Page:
How can I help my child to eat well during treatment?
There’s some advice you need that you can only get from those who’ve been there. That’s why we’ve asked parents who’ve been through similar experiences to share their thoughts on topics that you’ve told us you’d like tips, advice and guidance on.
Need advice on how to make sure your child is eating well during treatment? Take a look at the tips from other parents below.
Keep up with the calories
Children going through cancer treatment can have a poor appetite, which mean they may start to lose weight – so they’re encouraged to eat plenty of high-calorie, high protein foods. As fat is a rich source of energy, eating high-fat and sugary foods can be helpful.
If you’re worried about helping your child to eat well during cancer treatment, speak to your doctor or treatment team, who will be able to give you more information and advice. CCLG also have a useful booklet which you can download here.
We ended up with a large selection of cakes and biscuits – any eating is good.
Sometime drinking is easier...high calorific milkshakes with cream, marshmallows, flakes often work.
Try a variety
Find what works for your child by offering them a variety of different foods and seeing what their cravings are.
Keep offering different foods, go with their cravings – my son went through phases of wanting raw carrots, cereal, ice lollies, strawberries, yoghurts etc. and we just went with it.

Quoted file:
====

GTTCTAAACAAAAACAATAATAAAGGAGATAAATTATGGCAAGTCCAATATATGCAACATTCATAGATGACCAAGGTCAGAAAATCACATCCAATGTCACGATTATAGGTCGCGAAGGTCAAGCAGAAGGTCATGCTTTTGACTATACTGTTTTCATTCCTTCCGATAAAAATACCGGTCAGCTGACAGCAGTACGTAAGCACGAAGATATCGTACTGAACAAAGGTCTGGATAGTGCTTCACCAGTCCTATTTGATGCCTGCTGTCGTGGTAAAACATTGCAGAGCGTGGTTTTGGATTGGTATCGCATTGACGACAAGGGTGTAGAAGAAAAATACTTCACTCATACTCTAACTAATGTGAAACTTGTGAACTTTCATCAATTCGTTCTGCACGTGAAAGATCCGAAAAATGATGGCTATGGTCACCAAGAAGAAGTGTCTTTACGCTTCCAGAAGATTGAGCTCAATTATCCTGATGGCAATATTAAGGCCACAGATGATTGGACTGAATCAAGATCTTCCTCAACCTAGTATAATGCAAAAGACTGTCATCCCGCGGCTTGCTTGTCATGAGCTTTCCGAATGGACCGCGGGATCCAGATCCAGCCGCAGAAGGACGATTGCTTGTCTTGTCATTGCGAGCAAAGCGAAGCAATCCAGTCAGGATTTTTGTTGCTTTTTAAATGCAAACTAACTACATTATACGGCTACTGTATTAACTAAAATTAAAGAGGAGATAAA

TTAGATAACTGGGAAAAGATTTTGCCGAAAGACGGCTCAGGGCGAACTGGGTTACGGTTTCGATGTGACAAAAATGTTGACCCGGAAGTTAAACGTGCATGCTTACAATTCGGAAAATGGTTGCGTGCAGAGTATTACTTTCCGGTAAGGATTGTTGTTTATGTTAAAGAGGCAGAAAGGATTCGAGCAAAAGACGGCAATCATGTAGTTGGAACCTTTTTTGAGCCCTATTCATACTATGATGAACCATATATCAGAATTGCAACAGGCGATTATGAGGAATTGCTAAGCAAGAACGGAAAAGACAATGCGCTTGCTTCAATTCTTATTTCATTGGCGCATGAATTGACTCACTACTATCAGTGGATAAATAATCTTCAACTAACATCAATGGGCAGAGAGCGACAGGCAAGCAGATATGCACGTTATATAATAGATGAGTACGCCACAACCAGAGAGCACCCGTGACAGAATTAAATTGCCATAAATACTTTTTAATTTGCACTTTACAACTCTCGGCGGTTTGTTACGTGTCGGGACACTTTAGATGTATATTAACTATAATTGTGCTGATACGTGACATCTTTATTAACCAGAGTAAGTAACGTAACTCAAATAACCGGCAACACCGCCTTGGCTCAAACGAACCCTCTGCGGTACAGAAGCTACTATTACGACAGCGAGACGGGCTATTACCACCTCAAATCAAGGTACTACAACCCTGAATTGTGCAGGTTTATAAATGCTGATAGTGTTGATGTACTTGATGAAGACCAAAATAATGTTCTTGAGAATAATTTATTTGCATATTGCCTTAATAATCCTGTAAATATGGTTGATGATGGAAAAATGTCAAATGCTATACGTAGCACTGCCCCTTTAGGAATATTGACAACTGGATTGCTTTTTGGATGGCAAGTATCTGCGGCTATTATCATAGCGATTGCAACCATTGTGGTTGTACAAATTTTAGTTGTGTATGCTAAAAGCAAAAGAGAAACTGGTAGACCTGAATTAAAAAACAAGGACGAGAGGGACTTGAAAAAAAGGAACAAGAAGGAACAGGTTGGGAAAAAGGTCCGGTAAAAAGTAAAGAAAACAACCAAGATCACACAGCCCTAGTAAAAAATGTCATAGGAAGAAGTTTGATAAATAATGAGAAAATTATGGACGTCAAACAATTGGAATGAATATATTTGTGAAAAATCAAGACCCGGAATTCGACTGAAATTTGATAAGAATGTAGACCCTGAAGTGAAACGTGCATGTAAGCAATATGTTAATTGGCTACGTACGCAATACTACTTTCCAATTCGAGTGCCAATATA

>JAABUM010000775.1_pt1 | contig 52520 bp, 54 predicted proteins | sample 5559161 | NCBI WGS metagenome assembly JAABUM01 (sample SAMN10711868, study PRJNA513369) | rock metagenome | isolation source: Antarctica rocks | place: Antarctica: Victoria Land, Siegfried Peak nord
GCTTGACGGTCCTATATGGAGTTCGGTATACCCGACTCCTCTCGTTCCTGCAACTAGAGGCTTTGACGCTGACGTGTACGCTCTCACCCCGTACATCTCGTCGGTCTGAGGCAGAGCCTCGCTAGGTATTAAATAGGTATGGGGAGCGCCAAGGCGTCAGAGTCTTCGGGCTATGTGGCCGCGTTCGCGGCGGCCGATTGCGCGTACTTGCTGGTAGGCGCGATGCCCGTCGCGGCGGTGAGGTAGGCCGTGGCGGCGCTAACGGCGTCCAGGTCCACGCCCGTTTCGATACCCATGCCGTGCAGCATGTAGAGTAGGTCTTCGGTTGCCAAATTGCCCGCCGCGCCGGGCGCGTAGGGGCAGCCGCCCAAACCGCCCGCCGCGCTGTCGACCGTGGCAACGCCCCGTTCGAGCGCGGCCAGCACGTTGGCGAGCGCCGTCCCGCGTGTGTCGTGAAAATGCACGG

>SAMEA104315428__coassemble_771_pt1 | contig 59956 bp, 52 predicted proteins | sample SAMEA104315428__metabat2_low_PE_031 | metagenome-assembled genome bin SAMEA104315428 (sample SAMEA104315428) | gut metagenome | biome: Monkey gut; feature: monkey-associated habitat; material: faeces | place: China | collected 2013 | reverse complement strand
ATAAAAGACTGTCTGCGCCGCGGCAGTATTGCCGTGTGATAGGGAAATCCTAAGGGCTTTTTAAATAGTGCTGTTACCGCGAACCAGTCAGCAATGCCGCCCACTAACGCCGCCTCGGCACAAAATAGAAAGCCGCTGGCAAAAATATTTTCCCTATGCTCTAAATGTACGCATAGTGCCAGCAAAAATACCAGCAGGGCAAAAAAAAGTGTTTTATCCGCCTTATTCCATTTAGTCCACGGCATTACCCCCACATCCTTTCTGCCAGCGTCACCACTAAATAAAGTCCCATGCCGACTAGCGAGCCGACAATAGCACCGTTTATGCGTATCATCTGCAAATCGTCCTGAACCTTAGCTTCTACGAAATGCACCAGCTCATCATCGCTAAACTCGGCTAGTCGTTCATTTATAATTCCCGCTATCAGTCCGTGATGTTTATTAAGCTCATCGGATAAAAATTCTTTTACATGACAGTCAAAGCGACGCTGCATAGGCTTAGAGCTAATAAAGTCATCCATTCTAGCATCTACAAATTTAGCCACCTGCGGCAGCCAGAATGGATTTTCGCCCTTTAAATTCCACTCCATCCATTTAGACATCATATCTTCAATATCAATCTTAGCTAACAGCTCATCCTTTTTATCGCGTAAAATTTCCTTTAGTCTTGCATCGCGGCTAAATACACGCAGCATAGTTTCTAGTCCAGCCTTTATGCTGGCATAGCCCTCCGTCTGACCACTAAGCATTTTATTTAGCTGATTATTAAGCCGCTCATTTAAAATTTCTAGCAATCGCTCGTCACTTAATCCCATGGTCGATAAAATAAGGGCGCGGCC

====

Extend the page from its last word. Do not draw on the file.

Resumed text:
Don’t stick to routine
Try offering small meals and snacks throughout the day rather than sticking to the routine of three meals a day.
Whatever whenever. It is crazy but honestly whatever works even if it feels ridiculous.
We kept to her usual routine as long as possible and offered food constantly throughout the day.
Use distraction techniques
If your child is distracted, you might be able to encourage them to snack or eat without making a big deal out of it.
Feed them when they’re occupied for example watching a DVD – it kept my son’s strength up as he didn’t really register that he was eating.
Leave food nearby and eat in front of them offering it to your child offhandedly. My son ate quite a few chips and crudités in this way, especially when I didn’t comment on whether he took one or not.
We’ve asked parents to share their tips and advice from their own experiences and what they’ve found helpful. But if you’re worried about helping your child to eat well during cancer treatment, speak to your doctor or treatment team, who will be able to give you more information and advice.